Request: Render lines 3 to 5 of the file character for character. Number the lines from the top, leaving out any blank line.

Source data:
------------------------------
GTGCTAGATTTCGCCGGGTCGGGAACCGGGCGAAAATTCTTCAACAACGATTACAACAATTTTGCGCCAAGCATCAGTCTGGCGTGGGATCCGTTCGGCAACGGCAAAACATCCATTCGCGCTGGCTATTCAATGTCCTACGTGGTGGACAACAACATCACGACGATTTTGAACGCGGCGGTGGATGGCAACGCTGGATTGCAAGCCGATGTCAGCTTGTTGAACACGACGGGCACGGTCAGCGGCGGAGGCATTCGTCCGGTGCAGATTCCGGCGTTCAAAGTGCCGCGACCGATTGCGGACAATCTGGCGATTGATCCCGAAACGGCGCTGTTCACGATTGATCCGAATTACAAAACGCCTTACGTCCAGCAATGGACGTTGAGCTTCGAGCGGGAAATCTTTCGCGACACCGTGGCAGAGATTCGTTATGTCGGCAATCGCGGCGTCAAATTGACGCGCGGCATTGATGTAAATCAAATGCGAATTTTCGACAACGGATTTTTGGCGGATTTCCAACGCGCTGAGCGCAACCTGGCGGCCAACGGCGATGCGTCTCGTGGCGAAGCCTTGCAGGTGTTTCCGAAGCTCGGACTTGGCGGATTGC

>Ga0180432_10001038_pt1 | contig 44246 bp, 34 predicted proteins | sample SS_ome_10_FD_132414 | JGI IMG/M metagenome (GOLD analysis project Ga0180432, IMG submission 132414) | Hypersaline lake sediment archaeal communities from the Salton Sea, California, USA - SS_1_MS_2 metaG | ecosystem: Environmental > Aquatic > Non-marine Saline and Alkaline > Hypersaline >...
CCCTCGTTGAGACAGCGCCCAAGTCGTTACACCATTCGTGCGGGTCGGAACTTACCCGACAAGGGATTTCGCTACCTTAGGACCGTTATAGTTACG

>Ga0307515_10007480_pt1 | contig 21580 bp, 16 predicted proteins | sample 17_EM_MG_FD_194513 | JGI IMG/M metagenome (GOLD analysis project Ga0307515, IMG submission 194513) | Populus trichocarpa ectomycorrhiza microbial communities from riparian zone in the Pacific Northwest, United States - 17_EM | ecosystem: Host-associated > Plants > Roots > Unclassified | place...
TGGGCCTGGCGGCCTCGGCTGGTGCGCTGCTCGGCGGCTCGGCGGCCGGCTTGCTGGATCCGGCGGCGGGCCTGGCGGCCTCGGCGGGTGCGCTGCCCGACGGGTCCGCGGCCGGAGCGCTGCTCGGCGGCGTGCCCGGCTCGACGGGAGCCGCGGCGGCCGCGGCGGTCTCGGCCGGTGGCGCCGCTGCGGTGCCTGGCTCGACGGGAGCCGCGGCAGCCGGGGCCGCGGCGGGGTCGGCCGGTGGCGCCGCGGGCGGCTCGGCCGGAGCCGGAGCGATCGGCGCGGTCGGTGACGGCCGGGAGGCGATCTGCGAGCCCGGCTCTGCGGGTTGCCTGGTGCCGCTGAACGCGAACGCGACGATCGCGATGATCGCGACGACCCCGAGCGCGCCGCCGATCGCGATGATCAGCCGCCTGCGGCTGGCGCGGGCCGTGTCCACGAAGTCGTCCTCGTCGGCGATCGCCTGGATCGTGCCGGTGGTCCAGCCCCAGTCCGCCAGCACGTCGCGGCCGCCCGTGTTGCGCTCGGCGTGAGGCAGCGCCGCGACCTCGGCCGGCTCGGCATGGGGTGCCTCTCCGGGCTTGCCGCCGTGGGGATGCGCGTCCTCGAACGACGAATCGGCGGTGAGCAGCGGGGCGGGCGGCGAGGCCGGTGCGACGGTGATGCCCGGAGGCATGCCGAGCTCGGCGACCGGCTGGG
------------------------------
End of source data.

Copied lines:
CCCTCGTTGAGACAGCGCCCAAGTCGTTACACCATTCGTGCGGGTCGGAACTTACCCGACAAGGGATTTCGCTACCTTAGGACCGTTATAGTTACG

>Ga0307515_10007480_pt1 | contig 21580 bp, 16 predicted proteins | sample 17_EM_MG_FD_194513 | JGI IMG/M metagenome (GOLD analysis project Ga0307515, IMG submission 194513) | Populus trichocarpa ectomycorrhiza microbial communities from riparian zone in the Pacific Northwest, United States - 17_EM | ecosystem: Host-associated > Plants > Roots > Unclassified | place...
TGGGCCTGGCGGCCTCGGCTGGTGCGCTGCTCGGCGGCTCGGCGGCCGGCTTGCTGGATCCGGCGGCGGGCCTGGCGGCCTCGGCGGGTGCGCTGCCCGACGGGTCCGCGGCCGGAGCGCTGCTCGGCGGCGTGCCCGGCTCGACGGGAGCCGCGGCGGCCGCGGCGGTCTCGGCCGGTGGCGCCGCTGCGGTGCCTGGCTCGACGGGAGCCGCGGCAGCCGGGGCCGCGGCGGGGTCGGCCGGTGGCGCCGCGGGCGGCTCGGCCGGAGCCGGAGCGATCGGCGCGGTCGGTGACGGCCGGGAGGCGATCTGCGAGCCCGGCTCTGCGGGTTGCCTGGTGCCGCTGAACGCGAACGCGACGATCGCGATGATCGCGACGACCCCGAGCGCGCCGCCGATCGCGATGATCAGCCGCCTGCGGCTGGCGCGGGCCGTGTCCACGAAGTCGTCCTCGTCGGCGATCGCCTGGATCGTGCCGGTGGTCCAGCCCCAGTCCGCCAGCACGTCGCGGCCGCCCGTGTTGCGCTCGGCGTGAGGCAGCGCCGCGACCTCGGCCGGCTCGGCATGGGGTGCCTCTCCGGGCTTGCCGCCGTGGGGATGCGCGTCCTCGAACGACGAATCGGCGGTGAGCAGCGGGGCGGGCGGCGAGGCCGGTGCGACGGTGATGCCCGGAGGCATGCCGAGCTCGGCGACCGGCTGGG